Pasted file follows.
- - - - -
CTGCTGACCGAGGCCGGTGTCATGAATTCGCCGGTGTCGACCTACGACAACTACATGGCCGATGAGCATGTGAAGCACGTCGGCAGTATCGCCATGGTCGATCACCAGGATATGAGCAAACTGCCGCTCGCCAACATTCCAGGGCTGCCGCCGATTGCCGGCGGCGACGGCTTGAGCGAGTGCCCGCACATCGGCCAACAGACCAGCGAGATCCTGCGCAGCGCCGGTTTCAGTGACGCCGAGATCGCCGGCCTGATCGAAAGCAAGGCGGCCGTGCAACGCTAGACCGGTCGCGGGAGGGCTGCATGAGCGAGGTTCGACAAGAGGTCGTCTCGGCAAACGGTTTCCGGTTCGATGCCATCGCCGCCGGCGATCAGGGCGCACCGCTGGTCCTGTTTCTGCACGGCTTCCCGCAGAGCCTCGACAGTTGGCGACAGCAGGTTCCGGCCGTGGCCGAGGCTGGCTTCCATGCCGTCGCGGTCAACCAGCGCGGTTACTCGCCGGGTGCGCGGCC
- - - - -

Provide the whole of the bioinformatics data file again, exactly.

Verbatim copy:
CTGCTGACCGAGGCCGGTGTCATGAATTCGCCGGTGTCGACCTACGACAACTACATGGCCGATGAGCATGTGAAGCACGTCGGCAGTATCGCCATGGTCGATCACCAGGATATGAGCAAACTGCCGCTCGCCAACATTCCAGGGCTGCCGCCGATTGCCGGCGGCGACGGCTTGAGCGAGTGCCCGCACATCGGCCAACAGACCAGCGAGATCCTGCGCAGCGCCGGTTTCAGTGACGCCGAGATCGCCGGCCTGATCGAAAGCAAGGCGGCCGTGCAACGCTAGACCGGTCGCGGGAGGGCTGCATGAGCGAGGTTCGACAAGAGGTCGTCTCGGCAAACGGTTTCCGGTTCGATGCCATCGCCGCCGGCGATCAGGGCGCACCGCTGGTCCTGTTTCTGCACGGCTTCCCGCAGAGCCTCGACAGTTGGCGACAGCAGGTTCCGGCCGTGGCCGAGGCTGGCTTCCATGCCGTCGCGGTCAACCAGCGCGGTTACTCGCCGGGTGCGCGGCC